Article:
Urbanisation strains civic services

Expansion of provincial capital over green areas intensifies pollution

Afzal Talib December 20, 2021
An aerial shot shows people commute along a street amid heavy smoggy conditions in Lahore. PHOTO: AFP/FILE


Unchecked urbanisation is straining the provincial capital’s municipal, traffic, transport, education, health and drinking water facilities, while also aggravating environmental problems being already faced by the citizens.

An expert warned that the continued migration of people from villages to Lahore due to poor planning of facilities in their areas by the government and development agencies might leave the city inhabitable if steps were not taken to improve the situation.

Speaking to The Express Tribune, Dr Nasir Javed, an expert on urbanisation, said there was an urgent need to stop the population and area of Lahore from increasing. He said multi-storied buildings should have been built earlier in the provincial capital, but progress in this regard had begun recently.

The expert said the situation could be improved by bringing up to 4,000 buses onto the city roads so that the residents could travel on public transport instead of a large number of private vehicles causing traffic and environmental problems. He said the imminent problems could be solved if the development agencies fulfilled their responsibilities, but Lahore might not remain habitable after a few years if steps to improve the situation were not taken.

Another expert said governments the world over provide adequate education, health and other facilities of daily life to the residents of villages and cities to check migration of people but such planning had not been witnessed in Punjab. Official data shows that the population of Lahore has doubled from about seven million recorded 20 years ago and the city continues to expand.

Read Lahore ranked among most polluted cities

The main reason appears to be a substantial difference in the level of health, education and municipal facilities along with employment and business opportunities available in the provincial capital and the surrounding areas.

The facilities available in Lahore are unmatched by the other 36 districts of the province. As a result of a large number of people moving from villages to cities, especially Lahore, private residential societies are being set up on adjoining agricultural land despite a ban.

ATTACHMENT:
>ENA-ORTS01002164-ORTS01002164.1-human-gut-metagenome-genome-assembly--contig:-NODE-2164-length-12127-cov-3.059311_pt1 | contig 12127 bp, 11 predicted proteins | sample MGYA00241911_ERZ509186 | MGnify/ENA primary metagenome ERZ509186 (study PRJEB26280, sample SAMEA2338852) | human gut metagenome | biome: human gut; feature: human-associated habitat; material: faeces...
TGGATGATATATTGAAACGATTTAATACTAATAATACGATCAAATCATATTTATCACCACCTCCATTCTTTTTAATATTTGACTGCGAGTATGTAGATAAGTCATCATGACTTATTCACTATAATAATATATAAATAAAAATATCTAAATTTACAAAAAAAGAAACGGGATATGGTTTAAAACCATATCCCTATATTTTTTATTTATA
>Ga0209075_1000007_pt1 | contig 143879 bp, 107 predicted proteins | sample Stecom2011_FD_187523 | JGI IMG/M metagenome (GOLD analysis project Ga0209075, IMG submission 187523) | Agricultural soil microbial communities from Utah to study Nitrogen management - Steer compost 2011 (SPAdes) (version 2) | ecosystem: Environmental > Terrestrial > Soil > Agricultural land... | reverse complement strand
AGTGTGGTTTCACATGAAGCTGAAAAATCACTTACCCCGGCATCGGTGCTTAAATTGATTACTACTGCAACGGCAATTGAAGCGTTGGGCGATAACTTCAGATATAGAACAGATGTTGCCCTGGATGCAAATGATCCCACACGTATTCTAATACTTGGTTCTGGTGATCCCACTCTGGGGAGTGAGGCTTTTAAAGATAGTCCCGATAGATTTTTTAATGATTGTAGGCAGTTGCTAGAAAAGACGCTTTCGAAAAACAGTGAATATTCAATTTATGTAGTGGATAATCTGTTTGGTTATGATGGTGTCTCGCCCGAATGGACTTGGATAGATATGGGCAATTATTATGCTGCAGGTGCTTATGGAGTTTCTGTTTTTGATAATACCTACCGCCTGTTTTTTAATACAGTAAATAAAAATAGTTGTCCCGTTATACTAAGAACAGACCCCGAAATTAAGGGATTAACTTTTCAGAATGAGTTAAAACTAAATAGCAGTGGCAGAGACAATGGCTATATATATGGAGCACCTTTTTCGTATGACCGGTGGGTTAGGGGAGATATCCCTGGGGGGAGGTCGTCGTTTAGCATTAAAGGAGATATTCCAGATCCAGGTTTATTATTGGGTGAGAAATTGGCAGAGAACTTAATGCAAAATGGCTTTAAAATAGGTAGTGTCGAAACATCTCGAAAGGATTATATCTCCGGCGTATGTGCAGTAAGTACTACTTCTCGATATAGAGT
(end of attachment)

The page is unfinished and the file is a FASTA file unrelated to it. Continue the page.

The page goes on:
An official said there were 334 housing schemes approved by the relevant authorities in Lahore, but more than 200 others were being developed illegally. Elimination of green areas around the city has also aggravated the problems linked to pollution. Lahore’s Master Plan 2020, which was prepared 20 years ago, could not be implemented.

Commenting on the situation, a resident of the city said the problems in residential and commercial areas had persisted over the past years. Successive governments spent billions of rupees on development projects like the Orange Line Train, Metrobus, underpasses and flyovers but the problems of citizens kept increasing due to the rising population. Now a master plan for 2050 is being prepared, but it is unclear whether it would address adequately the challenge of urbanisation.

An expert said that in view of the scarcity of resources, the government should at least ensure the availability of good hospitals, universities, markets and other facilities in all divisional headquarters of the province.

When contacted, Environmental Protection Department Deputy Director Ali Ijaz said all available resources were being utilised to curb pollution in accordance with directives of the provincial government. He said problems emerging in the provincial capital could be solved through coordinated efforts of all the relevant authorities.


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